On 1 January 2008, Slovenia was the first new Member State to take over the Presidency of the Council of the European Union. This is definitely a prestigious honour and a significant recognition of Slovenia, a country that has achieved impressive progress since 1991, as well as a highly responsible task. Because we believe that all the Western Balkans countries have a future in Europe, the Government of the Republic of Slovenia chose to place the Western Balkans on its Presidency agenda as a priority.

Security is not a value that can be limited to a territory of an individual country. The security situation in any given country has implications for security in the region, on the continent and even on the global scale. Effectively combating crime, terrorism and illegal migration can be compared to a chain whose strength depends on the weakest link. In order to prevent the European Union and the Schengen area being seen as a fortress, Slovenia has made increased security and freedom in the Western Balkans priorities of its Presidency in the field of justice and home affairs.

To that end we have planned a number of activities and initiatives. Let me mention only some of them. As you probably know, the EU’s basis for determining priorities in the fight against organised crime is OCTA (Organised Crime Threat Assessment). Following our successful experience in the EU, we decided to propose that SEE OCTA be made for the Western Balkans countries as well. We have already drawn up a detailed plan together with Europol and Austria, while political consensus was reached last October in Brdo. In March, we will organise a kick-off seminar on the subject and, in April, special training will be carried out for the people who will work on OCTA in your countries.

Furthermore, I have already told my Austrian colleague that Slovenia is willing to participate in the ILECUS project. In addition, we are intensively involved in the reform of the SECI Centre and in negotiations on the SELEC Convention, Commissioner Frattini and I are participating in modifying the visa system, etc.

I would like to stress that the Republic of Slovenia is working hard to bring about progress in the field of security in the Western Balkans. Because we consider activities of DCAF in the region represent great added value, I have been given a mandate by the Government of the Republic of Slovenia to sign an agreement today on cooperation between the Ministry of the Interior of the Republic of Slovenia and the Geneva Centre for the Democratic Control of Armed Forces. We are delighted that DCAF has decided to establish a daughter institute focused mainly on the Western Balkans in Ljubljana. The Slovenian Ministry of the Interior will support this institute in terms of human resources and finance.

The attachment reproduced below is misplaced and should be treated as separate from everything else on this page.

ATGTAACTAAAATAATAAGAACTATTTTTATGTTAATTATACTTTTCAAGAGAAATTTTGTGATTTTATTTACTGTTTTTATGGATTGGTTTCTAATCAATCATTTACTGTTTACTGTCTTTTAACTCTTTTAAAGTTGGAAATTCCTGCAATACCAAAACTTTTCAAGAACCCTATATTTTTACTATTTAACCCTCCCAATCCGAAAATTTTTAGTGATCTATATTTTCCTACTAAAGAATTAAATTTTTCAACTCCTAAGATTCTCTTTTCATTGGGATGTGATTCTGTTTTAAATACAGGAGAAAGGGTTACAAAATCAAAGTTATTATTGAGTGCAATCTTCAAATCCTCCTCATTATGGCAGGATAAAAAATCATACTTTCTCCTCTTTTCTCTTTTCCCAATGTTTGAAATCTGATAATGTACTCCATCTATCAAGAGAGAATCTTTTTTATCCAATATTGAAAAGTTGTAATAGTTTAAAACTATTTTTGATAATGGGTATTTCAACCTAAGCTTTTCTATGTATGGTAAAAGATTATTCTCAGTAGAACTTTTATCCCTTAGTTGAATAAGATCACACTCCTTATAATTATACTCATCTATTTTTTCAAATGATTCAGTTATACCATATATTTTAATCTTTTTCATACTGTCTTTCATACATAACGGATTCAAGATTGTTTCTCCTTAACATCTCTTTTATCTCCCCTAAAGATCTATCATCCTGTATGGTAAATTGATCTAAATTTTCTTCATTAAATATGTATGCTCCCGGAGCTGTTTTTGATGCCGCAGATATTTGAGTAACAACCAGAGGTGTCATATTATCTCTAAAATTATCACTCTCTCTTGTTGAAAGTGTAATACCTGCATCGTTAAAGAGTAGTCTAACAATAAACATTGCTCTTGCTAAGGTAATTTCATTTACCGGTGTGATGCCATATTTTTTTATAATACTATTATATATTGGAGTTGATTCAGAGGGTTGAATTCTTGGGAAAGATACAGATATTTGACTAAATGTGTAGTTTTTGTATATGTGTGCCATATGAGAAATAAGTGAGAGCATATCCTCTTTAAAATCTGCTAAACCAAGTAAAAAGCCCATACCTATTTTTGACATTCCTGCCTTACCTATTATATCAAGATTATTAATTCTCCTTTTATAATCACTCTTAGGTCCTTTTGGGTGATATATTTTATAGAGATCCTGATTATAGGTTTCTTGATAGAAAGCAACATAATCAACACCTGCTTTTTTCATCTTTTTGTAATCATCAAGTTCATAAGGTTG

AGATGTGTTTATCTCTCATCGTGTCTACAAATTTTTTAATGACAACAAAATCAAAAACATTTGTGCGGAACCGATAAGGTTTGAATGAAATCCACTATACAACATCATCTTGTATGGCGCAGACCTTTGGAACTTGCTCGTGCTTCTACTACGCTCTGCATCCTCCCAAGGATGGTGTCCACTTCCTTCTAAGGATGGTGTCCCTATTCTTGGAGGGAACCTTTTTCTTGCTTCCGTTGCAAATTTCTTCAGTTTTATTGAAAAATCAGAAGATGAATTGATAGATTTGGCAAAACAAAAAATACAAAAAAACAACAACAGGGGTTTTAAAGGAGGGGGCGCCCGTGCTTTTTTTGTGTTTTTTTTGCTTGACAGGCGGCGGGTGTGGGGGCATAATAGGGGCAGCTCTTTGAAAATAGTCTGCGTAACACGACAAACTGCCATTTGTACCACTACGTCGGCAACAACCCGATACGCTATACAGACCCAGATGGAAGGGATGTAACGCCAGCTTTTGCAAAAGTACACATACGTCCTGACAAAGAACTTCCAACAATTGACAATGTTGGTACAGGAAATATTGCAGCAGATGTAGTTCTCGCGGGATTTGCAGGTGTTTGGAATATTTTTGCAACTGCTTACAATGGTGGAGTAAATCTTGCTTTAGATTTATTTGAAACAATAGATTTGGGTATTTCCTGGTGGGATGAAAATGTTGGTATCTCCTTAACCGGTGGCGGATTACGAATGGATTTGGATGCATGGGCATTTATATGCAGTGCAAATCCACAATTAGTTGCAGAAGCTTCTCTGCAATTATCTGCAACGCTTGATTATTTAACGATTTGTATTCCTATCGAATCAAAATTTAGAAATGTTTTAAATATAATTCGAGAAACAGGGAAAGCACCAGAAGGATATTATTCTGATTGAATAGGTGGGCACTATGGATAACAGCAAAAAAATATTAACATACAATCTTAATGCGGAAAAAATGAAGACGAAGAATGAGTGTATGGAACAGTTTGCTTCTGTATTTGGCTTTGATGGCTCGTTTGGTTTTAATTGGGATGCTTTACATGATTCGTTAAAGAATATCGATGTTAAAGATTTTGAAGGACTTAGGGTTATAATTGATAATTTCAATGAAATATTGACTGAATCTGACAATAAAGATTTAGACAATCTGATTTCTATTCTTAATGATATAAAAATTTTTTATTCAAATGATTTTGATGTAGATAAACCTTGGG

I wish this conference every success. I see it combines the political domain with the expert domain. I am pleased to note that many experts from the European Union and the Western Balkans are present here today. A conference of this type offers an excellent opportunity for all participants: experts obtain first-hand policy information and ministers are presented with expert opinions from other countries. It also encourages and ensures mutual trust and confidence between all participants. Success and progress depend on political will on the one hand and on the professional skills of experts on the other. In my experience (we saw this in ensuring the Schengen standards), staff continuity at the expert level is one of the prerequisites for rapid progress.

On the basis of the material attached to the invitation I see that the work programme for 2008 is extremely ambitious. The Republic of Slovenia will do its best to support the programme.

Last but not least, I would like to thank Mr Jusuf Kalamperović, Minister of the Interior of Montenegro, and Mr Theodor Winkler, Director of DCAF, for inviting me to this conference; I wish you success in the implementation of the programme after the conference and hope that further steps forward will be taken in the next twelve months.


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Date: 21.02.2008